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Author Brady, Alan D. P., 1979-

Title Proportionality and Deference under the UK Human Rights Act : an Institutionally Sensitive Approach
Published Cambridge : Cambridge University Press, 2012
Online access available from:
EBSCO eBook Academic Collection    View Resource Record  


Description 1 online resource (312 pages)
Contents Cover; PROPORTIONALITY AND DEFERENCE UNDER THE UK HUMAN RIGHTS ACT; Title; Copyright; Dedication; CONTENTS; ACKNOWLEDGEMENTS; TABLE OF CASES; TABLE OF STATUTES; 1 Proportionality, deference and institutional sensitivity; 1.1 Rights-based judicial review; 1.2 Proportionality -- A judicial tool for navigating rights; 1.2.1 Proportionality as an independent standard; 1.2.2 Proportionality as a secondary question; 1.2.3 A process-based approach; 1.3 Proportionality-based judicial review of the different forms of government action; 1.4 The problem of uncertainty and the need for deference
1.4.1 Epistemic uncertainty1.4.2 Early spatial approaches; 1.5 Accounting for deference; 1.5.1 Due deference; 1.5.2 Non-doctrinalists; 1.6 Integrating deference within proportionality; 1.7 A framework for separation-of-powers arguments; 1.8 Building an institutionally sensitive approach; 2 An integrated account of proportionality and deference; 2.1 The inputs of proportionality; 2.1.1 Human rights norms; 2.1.2 Public interest norms; 2.1.3 Derivative norms; 2.2 The four stages of the proportionality test; 2.3 The process of proportionality; 2.3.1 Rational connection; 2.3.2 Minimal impairment
2.3.3 Overall balancing2.3.4 A flexible process that produces human rights rules; 2.4 Integrating three categories of deference; 2.4.1 Structural deference; 2.4.2 Uncertainty and deference; 2.4.3 Empirical deference; 2.4.4 Normative deference; 2.4.5 The level of deference; 2.5 Conclusion; 3 An institutionally sensitive approach; 3.1 Forms of government activity; 3.2 Institutional factors that affect proportionality and deference; 3.2.1 Choice of objectives; 3.2.2 Range of options; 3.2.3 Scope of the decision: individual vs. general; 3.3 Multi-level decision-making
3.4 Institutional sensitivity and the reasons for deference3.4.1 Democratic legitimacy; 3.4.2 Institutional competence; 3.4.3 Sections 3 and 4 of the HRA and Parliament; 3.5 Conclusion; 4 Proportionality and deference in judicial review of administrative decisions: immigration; 4.1 Inputs of the proportionality test; 4.1.1 Human rights principles; Prevention of permanent separation of family members; Best interests of children; Prevention of temporary separation of family members; No principle of a choice of place of residence; Making relationships beyond the family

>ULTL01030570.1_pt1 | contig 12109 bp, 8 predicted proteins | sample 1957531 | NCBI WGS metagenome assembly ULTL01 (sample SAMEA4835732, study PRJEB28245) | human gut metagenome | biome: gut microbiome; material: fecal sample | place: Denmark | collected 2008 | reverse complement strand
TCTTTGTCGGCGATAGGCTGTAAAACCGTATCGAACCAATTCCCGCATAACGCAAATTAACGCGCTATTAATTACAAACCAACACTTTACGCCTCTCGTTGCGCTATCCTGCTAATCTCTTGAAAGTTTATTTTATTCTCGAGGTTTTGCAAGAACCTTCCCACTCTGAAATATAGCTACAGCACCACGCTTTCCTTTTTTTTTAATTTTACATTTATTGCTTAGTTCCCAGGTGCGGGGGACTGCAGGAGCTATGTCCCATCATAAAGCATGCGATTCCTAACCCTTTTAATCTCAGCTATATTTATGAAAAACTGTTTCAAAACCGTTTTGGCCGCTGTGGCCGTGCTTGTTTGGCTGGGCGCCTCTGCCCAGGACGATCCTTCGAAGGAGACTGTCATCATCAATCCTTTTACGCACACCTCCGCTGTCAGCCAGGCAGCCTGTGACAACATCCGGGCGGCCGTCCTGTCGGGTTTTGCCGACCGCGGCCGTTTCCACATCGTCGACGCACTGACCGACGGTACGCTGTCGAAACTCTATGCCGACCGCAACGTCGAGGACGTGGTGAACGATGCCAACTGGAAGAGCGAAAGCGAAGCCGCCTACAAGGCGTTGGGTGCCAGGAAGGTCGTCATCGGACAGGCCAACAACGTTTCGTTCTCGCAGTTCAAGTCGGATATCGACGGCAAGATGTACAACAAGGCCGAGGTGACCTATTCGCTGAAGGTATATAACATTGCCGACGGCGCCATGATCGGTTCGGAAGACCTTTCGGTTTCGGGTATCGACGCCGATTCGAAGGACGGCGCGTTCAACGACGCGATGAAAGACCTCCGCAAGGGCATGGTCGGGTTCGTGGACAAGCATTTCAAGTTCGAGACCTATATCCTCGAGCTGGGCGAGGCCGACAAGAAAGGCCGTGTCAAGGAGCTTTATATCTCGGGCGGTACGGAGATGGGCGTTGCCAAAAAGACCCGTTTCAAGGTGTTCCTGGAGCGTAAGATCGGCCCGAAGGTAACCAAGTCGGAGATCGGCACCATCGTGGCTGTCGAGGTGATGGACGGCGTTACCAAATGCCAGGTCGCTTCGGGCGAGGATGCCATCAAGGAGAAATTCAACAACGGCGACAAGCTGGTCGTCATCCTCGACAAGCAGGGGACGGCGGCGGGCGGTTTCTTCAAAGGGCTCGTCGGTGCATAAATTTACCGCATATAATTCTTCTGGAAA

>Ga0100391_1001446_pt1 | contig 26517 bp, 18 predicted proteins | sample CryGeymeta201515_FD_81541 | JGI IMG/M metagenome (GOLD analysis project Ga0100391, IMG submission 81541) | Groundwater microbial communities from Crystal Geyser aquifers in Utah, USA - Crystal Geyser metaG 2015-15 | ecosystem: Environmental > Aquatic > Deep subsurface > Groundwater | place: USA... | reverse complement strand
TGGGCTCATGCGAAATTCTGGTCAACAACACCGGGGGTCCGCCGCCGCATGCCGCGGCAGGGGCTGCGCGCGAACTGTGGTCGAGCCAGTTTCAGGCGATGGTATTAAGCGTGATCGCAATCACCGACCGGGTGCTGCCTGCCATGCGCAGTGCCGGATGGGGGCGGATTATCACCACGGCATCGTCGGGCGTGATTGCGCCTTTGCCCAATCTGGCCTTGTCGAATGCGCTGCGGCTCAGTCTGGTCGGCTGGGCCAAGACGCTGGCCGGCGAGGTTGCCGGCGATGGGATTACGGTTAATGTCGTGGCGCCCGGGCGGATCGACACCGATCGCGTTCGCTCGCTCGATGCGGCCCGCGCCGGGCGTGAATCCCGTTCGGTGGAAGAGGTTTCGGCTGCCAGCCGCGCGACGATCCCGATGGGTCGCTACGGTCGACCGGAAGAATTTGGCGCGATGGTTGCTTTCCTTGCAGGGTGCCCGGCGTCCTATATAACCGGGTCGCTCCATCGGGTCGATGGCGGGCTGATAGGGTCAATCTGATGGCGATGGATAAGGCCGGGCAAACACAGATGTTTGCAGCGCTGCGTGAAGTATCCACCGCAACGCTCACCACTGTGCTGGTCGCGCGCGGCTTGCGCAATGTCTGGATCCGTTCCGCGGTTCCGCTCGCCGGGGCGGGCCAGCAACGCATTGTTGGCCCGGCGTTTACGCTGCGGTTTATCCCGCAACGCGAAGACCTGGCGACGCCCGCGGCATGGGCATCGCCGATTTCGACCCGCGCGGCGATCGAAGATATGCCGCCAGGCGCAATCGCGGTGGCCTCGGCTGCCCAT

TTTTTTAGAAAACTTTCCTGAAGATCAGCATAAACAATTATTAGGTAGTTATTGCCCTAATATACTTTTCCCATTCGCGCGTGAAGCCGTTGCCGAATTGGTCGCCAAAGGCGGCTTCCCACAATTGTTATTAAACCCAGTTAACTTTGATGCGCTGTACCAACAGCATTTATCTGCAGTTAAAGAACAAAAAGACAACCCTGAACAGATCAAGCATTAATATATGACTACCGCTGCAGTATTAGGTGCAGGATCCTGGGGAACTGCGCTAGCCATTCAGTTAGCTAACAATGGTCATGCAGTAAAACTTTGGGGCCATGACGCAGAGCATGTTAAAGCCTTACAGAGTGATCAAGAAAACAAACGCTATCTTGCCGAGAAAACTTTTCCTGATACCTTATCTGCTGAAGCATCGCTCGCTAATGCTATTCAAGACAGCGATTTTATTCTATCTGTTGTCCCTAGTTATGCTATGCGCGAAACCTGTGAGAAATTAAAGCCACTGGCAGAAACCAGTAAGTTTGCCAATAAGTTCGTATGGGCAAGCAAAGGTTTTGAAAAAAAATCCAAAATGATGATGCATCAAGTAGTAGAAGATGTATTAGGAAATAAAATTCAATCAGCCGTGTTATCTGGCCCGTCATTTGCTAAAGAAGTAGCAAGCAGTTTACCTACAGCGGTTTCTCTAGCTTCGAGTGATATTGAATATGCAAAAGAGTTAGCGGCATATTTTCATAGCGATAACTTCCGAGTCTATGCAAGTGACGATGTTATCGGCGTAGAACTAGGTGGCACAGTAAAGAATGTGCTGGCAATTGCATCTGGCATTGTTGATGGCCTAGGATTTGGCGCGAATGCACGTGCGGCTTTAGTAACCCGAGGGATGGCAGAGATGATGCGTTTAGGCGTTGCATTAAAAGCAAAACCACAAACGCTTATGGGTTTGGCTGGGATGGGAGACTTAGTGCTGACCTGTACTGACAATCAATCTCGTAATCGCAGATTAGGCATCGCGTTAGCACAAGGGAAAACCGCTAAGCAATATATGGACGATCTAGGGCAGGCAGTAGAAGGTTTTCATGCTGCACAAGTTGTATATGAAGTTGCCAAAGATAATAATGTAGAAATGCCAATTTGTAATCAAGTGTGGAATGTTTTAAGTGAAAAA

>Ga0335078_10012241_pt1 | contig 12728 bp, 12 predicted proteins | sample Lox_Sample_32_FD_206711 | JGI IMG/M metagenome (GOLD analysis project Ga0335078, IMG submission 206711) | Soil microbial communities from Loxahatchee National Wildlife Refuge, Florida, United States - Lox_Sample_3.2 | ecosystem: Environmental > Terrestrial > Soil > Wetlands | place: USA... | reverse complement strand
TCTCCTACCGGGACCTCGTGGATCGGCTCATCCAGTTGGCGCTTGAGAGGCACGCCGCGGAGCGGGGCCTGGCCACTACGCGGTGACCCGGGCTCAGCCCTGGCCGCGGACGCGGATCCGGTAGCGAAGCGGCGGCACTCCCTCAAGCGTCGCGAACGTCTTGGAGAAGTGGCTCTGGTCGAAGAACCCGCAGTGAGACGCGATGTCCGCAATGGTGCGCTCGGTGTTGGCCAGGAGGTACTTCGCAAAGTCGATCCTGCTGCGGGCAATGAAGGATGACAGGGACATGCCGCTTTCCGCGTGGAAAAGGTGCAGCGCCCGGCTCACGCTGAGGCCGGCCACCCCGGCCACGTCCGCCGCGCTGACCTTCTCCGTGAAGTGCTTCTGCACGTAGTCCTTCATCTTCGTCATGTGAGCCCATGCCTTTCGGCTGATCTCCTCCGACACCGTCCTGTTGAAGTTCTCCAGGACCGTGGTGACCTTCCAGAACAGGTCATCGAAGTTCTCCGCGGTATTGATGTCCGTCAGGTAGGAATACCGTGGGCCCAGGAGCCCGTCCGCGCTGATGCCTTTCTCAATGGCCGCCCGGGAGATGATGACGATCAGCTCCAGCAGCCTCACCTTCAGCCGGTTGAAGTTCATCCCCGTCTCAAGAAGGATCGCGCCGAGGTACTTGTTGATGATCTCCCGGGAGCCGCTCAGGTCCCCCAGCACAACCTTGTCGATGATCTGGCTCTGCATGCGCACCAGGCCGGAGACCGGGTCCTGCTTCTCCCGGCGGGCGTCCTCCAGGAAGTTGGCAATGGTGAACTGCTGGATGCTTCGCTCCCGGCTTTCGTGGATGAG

The protection of mental healthFreedom of expression; 4.1.2 Public interest principles; Control of immigration; The prevention of queue-jumping; Prevention of crime -- deportation of convicted offenders; Prevention of disorder; National Security; Public interest in allowing a person to remain in the UK; 4.1.3 Rational connection; 4.2 Minimal impairment; 4.3 Overall balancing; 4.3.1 Overall balancing and empirical deference; 4.3.2 Overall balancing and normative deference; 4.3.3 Overall balancing and delay; 4.4 Conclusion
Summary A rigorous analysis of the relationship between proportionality and deference under the Human Rights Act
Notes 5 Proportionality and deference in judicial review of legislation: criminal justice
Bibliography Includes bibliographical references and index
Notes Print version record
Subject Great Britain. Human Rights Act 1998.
Civil rights -- Great Britain.
Form Electronic book
ISBN 1139003445 (electronic bk.)
1139423894 (electronic bk.)
9781139003445 (electronic bk.)
9781139423892 (electronic bk.)